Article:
At graduation, Richards was awarded the Austine Prize, Lundburg Prize, and Stolte Cup. Although he was being heralded as 'the next great American ski jumper,” Richards decided to go to college instead of seeking an Olympic Team berth.

• Kari Greenbaum's accomplishments as a student-athlete at BUHS from 1987 to 1991 are staggering.

As a four-year varsity field hockey player, she was captain her senior year and, in 1987, led the Colonels to a Division I championship.

As a four-year varsity basketball player, she was captain her senior year, most valuable player her sophomore, junior and senior years, and scored 1,420 points, setting a school record.

She was named to the Burlington Free Press state All-Star team in 1991 and played for Vermont in the 1991 Alhambra Classic, where she was named the game's MVP.

As a three-year varsity softball player, she was captain and team MVP her senior year, and she contributed to state Division I titles for BUHS in 1989 and 1991.

Greenbaum was recruited by the University of Vermont as a basketball player and had a tremendous career there from 1991 to 1995. She was team MVP in 1995 and a key contributor to the Catamount teams that won the North Atlantic Conference championship three seasons in a row in 1992, 1993, and 1994. She earned the school's first berths into the NCAA women's basketball tourney in each of those seasons.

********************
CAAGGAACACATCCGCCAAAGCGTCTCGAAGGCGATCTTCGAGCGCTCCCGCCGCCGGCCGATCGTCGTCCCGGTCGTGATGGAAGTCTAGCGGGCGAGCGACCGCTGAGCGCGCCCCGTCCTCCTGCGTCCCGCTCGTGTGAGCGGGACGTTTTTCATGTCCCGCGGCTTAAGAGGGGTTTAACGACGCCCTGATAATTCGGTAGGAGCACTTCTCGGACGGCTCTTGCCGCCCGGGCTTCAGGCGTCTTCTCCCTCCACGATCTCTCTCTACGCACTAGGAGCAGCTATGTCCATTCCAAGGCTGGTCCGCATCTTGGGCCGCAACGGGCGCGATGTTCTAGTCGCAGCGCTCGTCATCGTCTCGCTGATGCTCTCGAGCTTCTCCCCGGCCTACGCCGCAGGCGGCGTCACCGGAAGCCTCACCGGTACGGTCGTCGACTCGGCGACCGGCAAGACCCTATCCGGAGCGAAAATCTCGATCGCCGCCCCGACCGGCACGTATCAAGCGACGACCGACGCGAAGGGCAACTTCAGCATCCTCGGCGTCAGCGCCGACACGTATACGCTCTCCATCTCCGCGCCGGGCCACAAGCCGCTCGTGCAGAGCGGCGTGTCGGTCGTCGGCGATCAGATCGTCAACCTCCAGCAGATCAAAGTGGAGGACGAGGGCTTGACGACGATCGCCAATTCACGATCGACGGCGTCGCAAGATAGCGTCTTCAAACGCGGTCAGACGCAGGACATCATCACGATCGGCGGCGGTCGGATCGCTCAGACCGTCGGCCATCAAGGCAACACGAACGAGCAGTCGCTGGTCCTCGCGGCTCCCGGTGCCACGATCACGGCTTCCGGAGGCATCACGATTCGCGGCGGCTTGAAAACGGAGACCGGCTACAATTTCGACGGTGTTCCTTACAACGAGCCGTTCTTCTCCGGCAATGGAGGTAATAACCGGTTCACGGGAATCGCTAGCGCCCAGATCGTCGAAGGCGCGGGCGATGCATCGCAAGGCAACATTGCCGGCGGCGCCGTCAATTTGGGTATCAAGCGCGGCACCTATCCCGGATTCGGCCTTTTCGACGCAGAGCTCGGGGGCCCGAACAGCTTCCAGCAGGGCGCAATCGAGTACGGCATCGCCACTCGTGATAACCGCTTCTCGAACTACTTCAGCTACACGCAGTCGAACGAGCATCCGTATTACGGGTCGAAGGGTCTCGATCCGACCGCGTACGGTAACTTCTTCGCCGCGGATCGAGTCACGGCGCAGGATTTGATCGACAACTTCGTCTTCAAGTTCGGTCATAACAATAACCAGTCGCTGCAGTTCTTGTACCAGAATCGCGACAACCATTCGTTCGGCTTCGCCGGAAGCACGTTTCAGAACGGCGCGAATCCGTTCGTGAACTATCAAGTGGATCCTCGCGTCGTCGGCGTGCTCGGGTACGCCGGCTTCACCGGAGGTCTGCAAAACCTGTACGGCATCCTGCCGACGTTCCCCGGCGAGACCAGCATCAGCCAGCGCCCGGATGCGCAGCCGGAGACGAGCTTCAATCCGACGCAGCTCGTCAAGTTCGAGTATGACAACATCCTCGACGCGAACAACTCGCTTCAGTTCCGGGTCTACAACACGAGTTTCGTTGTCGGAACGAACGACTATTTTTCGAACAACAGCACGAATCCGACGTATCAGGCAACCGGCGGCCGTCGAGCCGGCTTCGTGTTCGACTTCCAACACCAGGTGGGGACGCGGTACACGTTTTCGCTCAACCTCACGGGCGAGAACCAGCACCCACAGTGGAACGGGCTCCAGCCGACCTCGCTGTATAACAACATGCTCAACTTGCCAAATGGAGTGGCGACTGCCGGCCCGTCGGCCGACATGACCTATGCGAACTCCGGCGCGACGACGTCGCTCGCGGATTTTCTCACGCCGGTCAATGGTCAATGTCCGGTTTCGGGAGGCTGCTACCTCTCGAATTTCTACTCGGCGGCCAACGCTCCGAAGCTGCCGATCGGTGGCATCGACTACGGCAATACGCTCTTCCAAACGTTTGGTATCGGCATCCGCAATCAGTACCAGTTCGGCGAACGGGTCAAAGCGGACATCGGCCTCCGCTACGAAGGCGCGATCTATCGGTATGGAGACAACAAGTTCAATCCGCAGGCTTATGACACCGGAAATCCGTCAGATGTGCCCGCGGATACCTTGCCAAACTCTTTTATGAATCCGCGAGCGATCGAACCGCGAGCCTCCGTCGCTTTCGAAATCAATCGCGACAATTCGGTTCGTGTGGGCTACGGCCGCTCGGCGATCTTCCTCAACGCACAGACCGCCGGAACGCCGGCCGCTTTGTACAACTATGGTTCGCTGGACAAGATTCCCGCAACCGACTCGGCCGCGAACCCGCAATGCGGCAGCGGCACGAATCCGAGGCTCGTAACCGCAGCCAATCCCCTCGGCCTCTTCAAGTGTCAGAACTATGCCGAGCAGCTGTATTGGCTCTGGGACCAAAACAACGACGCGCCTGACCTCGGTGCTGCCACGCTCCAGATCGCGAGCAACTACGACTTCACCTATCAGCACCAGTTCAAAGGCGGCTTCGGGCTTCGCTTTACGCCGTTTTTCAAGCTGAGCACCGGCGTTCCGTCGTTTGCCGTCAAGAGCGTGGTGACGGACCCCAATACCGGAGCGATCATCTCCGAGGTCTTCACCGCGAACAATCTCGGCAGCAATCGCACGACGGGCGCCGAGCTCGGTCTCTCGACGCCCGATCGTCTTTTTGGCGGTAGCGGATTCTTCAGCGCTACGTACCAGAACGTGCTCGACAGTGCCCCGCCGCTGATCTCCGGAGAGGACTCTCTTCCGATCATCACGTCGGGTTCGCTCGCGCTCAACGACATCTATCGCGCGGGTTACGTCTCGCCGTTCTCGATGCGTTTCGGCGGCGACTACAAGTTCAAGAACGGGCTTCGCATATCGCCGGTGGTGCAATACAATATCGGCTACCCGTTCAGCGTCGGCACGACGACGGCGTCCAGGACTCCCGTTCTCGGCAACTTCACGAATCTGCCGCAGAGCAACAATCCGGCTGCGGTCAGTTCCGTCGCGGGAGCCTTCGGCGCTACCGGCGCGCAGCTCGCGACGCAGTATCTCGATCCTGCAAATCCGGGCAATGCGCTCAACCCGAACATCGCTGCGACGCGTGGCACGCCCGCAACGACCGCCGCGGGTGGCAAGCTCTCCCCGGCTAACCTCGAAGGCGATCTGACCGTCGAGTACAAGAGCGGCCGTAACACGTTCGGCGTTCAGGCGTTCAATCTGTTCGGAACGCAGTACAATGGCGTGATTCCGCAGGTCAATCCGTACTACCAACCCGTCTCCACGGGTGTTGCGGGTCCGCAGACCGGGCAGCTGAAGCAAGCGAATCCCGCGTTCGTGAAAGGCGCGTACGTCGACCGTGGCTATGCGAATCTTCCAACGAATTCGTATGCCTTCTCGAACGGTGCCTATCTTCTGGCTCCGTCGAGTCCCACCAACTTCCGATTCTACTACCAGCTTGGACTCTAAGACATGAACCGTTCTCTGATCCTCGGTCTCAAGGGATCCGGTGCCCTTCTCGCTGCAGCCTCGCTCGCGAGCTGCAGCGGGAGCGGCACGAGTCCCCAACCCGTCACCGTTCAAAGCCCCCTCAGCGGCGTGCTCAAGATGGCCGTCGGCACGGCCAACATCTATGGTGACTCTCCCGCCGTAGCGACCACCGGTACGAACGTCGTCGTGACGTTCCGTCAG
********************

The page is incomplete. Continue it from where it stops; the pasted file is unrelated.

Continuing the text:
Her individual and career UVM basketball records include being 11th all-time in career points, eighth in career assists, seventh in career steals, 17th in career field goals, 14th in career three-pointers, 10th in career three-point percentage, 16th in most games played, 17tth in most points in a season, nine in most free throws in a season, and 12th in most steals in a season.

Greenbaum was known as a dedicated student-athlete who was a positive role model both on the field and in the classroom. Her goal was to be the best player she could be, as well as being a supportive teammate who never made excuses and acknowledged both her successes and mistakes.

“I'd like to be remembered as a hard worker,” she once said. “I hope that people remember me as a whole person and not just an athlete.”

• Ann Wheelock, a 1983 BUHS graduate, was a four-year varsity player in both field hockey and softball, and she was a three-year varsity player in basketball. Over those years, she played an integral part in those teams' successes.

But her greatest accomplishment was in helping the 1983 softball team to a perfect 18–0 record and the top seed in the Vermont softball tournament, culminating in the Vermont State Championship.

During this run, she completed her senior season with a perfect 15–0 record from the mound, and she pitched all three of the playoff games en route to that state championship.

She was a co-captain of all three teams during her senior seasons and playoff runs.